For instance, Federal Reserve Chairman Jerome Powell said on Wednesday that 40% of people laid off in March came from households making less than $40,000 a year.
Still, workers in manual and low-paid service jobs, which are disproportionately filled by minorities, are also among the most at risk of infection, so it doesn’t follow that every worker agrees with the President. Trump, for instance, ordered meat-packing plants to reopen across the country. He ignored pleas from workers who complained that their employers failed to provide protective gear and social distancing to minimize the risk of infection.
In Pennsylvania on Thursday, Trump boosted conservatives furious that Democratic Gov. Tom Wolf will not allow some southeastern Republican counties to open.

“We’ve got to get your governor in Pennsylvania to start to open up here,” Trump said. The counties concerned do not yet meet the governor’s standards of 50 cases per 100,000 people that he says can allow a safe reopening.

Too early to tell how openings will affect the virus

Trump’s hunch to go all-in on opening the country explains why he has now turned on experts like Dr. Anthony Fauci, who warned Wednesday that opening too fast could cause unnecessary suffering and death.

In recent days, there is evidence that overall, the trend of national infections may be on a downward swing. New cases have been falling in Georgia and Florida for instance — two of the states most aggressive at reopening. Still, Texas, another opener, is rising quite sharply, and many major population centers in Florida and Georgia are still closed. It will probably be at least another two weeks, given the incubation period of Covid-19, before the impact of state openings on infections can be properly assessed.

But with 36 million people jobless in the most horrendous crash in the everyday economy since the 1930s, public tolerance for lockdowns is surely on borrowed time — one reason why the President may be so aggressive in pushing to open up.

Biden seems aware that flatly opposing an economic opening in such extreme times is a political liability.

“The issue isn’t whether or not to reopen. We all want to reopen. It’s how to reopen safely and effectively,” the former vice president said in a statement on Trump’s visit to Pennsylvania.

“The Trump administration simply hasn’t done the work to make that happen — except to take care of themselves at the White House,” Biden said, referring to the comprehensive diagnostic testing at the White House Trump has not offered all Americans.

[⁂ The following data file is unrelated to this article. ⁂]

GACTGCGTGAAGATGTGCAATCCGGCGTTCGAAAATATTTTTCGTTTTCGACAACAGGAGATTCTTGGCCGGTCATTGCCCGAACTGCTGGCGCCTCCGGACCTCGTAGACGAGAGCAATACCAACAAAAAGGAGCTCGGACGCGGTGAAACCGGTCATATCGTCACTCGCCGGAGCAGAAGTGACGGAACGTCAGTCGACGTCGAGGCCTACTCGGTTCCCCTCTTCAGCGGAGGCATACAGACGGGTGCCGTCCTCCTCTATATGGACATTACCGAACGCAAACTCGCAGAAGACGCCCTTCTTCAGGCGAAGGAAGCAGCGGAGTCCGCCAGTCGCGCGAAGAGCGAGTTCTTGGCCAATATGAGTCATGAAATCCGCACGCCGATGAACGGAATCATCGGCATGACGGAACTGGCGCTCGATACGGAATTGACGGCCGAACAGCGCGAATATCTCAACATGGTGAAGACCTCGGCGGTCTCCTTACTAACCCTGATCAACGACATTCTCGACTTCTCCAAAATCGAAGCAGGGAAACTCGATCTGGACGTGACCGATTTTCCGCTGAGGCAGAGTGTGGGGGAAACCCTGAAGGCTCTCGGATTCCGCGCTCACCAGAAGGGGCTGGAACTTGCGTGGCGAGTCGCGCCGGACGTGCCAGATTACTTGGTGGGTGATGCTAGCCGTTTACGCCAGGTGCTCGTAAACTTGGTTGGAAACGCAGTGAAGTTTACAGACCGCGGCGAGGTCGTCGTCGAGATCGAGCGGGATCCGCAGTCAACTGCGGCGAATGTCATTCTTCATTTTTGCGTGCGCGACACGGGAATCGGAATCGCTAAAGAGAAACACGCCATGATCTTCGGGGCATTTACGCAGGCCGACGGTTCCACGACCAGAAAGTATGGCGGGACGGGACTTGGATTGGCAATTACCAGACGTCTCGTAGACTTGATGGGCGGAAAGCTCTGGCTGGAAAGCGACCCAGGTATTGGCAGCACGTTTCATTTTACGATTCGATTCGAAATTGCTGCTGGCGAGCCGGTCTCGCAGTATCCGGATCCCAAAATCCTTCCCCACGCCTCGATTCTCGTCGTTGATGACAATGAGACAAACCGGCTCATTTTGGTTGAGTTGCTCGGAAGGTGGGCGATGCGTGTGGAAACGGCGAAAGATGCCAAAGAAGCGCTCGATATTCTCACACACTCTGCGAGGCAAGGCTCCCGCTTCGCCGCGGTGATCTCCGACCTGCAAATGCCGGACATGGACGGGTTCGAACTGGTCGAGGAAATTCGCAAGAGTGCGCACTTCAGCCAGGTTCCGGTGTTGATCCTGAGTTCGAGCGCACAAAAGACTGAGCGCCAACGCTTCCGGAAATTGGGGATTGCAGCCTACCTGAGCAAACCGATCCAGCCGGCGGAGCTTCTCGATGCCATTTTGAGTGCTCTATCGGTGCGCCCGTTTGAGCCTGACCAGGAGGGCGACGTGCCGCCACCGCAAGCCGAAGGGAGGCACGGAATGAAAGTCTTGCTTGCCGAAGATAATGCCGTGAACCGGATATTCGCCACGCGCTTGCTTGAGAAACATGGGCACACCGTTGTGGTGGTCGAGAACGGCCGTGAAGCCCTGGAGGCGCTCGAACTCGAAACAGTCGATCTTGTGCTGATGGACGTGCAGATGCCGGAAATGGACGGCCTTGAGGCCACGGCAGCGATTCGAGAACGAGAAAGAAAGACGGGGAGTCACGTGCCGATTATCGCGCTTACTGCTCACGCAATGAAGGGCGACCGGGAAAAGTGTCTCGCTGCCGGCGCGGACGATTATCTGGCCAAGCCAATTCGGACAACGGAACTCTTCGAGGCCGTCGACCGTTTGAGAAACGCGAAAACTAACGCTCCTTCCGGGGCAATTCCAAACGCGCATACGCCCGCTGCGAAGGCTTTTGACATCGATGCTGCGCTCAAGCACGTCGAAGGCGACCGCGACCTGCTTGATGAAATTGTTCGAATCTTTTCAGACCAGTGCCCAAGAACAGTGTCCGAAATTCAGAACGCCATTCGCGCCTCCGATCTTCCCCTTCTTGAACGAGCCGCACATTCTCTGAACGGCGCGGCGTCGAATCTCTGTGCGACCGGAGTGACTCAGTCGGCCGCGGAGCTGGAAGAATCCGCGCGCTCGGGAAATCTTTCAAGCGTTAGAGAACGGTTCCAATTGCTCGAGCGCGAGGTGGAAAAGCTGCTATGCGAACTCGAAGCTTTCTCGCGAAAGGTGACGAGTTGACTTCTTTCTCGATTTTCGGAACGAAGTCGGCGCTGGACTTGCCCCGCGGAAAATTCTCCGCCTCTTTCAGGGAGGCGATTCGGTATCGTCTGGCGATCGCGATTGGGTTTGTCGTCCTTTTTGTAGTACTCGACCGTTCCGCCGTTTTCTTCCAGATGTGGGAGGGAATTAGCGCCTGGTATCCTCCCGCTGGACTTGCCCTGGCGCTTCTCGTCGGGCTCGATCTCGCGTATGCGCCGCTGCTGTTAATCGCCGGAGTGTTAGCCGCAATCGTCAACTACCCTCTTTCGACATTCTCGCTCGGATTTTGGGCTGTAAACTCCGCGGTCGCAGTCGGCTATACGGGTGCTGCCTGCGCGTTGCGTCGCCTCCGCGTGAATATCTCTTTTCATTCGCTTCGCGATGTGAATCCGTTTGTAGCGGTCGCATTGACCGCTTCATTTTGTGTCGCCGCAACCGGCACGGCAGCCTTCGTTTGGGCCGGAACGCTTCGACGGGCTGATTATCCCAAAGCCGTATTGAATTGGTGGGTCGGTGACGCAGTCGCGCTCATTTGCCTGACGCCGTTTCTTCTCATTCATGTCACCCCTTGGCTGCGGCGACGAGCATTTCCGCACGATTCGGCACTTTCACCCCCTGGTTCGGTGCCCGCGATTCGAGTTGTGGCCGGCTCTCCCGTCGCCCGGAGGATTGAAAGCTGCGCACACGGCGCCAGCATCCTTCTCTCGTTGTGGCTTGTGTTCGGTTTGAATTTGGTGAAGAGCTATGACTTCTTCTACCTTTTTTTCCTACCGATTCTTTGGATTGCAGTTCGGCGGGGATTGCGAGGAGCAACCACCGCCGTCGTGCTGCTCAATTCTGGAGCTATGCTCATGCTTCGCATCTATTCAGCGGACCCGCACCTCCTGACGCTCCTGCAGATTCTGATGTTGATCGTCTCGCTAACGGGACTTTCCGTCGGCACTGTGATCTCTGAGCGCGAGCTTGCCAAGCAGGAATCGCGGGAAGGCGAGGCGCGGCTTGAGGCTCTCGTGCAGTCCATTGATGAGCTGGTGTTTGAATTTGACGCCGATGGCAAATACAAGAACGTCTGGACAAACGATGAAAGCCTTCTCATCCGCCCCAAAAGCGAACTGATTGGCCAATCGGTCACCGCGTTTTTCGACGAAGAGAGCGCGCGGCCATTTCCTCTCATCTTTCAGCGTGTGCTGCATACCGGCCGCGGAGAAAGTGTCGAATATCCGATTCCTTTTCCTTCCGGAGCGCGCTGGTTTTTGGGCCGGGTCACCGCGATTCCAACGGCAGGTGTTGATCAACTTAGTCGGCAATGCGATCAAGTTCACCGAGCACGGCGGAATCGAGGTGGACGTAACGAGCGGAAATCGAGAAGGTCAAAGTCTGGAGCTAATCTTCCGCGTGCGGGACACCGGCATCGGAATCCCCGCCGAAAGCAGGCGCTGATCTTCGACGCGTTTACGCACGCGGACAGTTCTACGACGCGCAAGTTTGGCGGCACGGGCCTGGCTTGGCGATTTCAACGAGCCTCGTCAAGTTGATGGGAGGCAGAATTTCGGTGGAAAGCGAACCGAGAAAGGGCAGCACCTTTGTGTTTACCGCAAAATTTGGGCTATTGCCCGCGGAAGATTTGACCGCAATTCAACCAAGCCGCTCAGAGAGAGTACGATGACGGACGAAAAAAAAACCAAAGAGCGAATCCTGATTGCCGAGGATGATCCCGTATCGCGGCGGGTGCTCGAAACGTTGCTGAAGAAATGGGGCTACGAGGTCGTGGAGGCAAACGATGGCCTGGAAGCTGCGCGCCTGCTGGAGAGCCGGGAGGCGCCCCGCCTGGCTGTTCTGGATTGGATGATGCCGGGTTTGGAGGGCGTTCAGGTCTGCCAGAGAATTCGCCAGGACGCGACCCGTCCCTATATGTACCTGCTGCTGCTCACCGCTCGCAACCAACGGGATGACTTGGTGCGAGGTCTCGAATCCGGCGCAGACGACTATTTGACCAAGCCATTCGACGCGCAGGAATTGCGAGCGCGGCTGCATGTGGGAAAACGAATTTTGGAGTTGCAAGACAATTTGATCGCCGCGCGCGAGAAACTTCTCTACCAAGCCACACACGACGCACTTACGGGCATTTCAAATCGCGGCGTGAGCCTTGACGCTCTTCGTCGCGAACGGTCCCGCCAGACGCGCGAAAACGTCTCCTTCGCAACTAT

Democrats have a strong case to make that Trump’s erratic leadership has made the pandemic in the US far worse than it needed to be. The President spent months arguing it would never be a problem in the United States and has consistently spread misinformation about its scale and threat. He did nothing to prepare businesses, school systems or America’s transportation infrastructure for the shock of the closures.

His failure to put in place a strong testing, tracing and isolation regime — except at the White House — means most Americans lack sufficient safeguards to go back to work — a factor that could slow Trump’s hoped-for partial economic recovery by November. And Trump also sided with big business interests in refusing to fully use the Defense Production Act to mass produce protective equipment for medical workers on the front lines, a factor that undercuts his claims to be a champion of the working class.

Democrats can also argue that Trump’s aggressive opening push will cost tens of thousands of lives. A new model often used by the White House put the likely toll by August 4 alone at 140,000 because of state openings. Hopefully it will not get that bad. But if it does, Biden will be in a position to claim that Trump let people die to win a second term and to benefit his friends in big business.

So far, Democratic governors who have faced a fierce challenge from the pandemic have been winning strong support from voters in polls. Yet they will face a delicate task in pivoting toward an economic message when the pain of the lockdowns begins to bite ever deeper.

Still, in the new political era of compromised truth, basing a campaign message against Trump on facts and details and science is a risk in itself. Truth has never yet brought him down.